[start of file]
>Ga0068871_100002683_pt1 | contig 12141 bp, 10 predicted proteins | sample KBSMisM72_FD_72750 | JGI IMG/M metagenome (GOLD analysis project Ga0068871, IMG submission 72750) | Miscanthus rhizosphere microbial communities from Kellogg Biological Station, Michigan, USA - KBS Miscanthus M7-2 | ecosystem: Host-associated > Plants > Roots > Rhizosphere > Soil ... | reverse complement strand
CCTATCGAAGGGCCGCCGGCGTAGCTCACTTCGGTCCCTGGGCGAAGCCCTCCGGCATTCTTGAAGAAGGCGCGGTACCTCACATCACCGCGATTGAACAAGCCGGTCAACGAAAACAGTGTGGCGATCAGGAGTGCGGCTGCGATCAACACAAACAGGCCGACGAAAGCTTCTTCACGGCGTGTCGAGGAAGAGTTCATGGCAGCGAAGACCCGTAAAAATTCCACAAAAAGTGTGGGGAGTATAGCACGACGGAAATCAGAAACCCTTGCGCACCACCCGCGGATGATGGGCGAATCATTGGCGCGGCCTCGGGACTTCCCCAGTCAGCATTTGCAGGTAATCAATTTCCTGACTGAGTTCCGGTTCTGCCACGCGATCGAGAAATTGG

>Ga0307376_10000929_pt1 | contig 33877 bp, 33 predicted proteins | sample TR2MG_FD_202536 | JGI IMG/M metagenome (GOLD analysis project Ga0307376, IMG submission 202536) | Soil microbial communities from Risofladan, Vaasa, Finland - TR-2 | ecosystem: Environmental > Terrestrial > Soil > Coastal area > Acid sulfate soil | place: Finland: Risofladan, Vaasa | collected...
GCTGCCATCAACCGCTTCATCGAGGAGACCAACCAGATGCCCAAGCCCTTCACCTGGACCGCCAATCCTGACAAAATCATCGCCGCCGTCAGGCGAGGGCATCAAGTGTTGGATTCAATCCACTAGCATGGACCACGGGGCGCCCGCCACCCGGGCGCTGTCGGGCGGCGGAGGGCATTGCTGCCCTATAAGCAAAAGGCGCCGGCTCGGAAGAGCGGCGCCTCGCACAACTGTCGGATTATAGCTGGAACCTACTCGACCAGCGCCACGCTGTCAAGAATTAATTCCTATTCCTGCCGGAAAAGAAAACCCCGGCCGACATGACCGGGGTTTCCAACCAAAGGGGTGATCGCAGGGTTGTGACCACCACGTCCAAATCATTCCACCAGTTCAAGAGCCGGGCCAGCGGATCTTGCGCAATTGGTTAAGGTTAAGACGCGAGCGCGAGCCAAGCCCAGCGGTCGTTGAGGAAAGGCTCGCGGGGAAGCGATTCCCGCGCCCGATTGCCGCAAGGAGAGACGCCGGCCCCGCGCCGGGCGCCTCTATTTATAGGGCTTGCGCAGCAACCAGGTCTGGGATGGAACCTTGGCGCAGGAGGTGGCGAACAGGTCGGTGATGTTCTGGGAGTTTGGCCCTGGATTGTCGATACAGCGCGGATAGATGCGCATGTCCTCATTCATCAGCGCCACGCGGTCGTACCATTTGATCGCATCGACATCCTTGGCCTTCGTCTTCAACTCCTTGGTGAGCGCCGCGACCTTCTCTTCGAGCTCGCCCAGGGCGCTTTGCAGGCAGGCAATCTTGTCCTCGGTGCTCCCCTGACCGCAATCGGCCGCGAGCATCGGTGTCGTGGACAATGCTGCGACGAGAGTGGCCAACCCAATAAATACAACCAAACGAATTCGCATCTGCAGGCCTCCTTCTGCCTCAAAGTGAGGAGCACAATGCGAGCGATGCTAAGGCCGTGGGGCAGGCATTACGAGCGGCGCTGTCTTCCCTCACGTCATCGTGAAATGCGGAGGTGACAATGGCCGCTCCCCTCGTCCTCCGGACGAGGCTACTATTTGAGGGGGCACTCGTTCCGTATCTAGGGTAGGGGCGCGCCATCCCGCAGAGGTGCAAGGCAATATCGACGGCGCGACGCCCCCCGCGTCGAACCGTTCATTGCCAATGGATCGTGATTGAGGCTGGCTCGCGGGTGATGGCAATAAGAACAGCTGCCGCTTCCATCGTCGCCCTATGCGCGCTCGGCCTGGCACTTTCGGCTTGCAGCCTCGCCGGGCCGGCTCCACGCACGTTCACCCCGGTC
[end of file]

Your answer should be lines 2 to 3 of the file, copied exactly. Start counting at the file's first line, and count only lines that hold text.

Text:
CCTATCGAAGGGCCGCCGGCGTAGCTCACTTCGGTCCCTGGGCGAAGCCCTCCGGCATTCTTGAAGAAGGCGCGGTACCTCACATCACCGCGATTGAACAAGCCGGTCAACGAAAACAGTGTGGCGATCAGGAGTGCGGCTGCGATCAACACAAACAGGCCGACGAAAGCTTCTTCACGGCGTGTCGAGGAAGAGTTCATGGCAGCGAAGACCCGTAAAAATTCCACAAAAAGTGTGGGGAGTATAGCACGACGGAAATCAGAAACCCTTGCGCACCACCCGCGGATGATGGGCGAATCATTGGCGCGGCCTCGGGACTTCCCCAGTCAGCATTTGCAGGTAATCAATTTCCTGACTGAGTTCCGGTTCTGCCACGCGATCGAGAAATTGG

>Ga0307376_10000929_pt1 | contig 33877 bp, 33 predicted proteins | sample TR2MG_FD_202536 | JGI IMG/M metagenome (GOLD analysis project Ga0307376, IMG submission 202536) | Soil microbial communities from Risofladan, Vaasa, Finland - TR-2 | ecosystem: Environmental > Terrestrial > Soil > Coastal area > Acid sulfate soil | place: Finland: Risofladan, Vaasa | collected...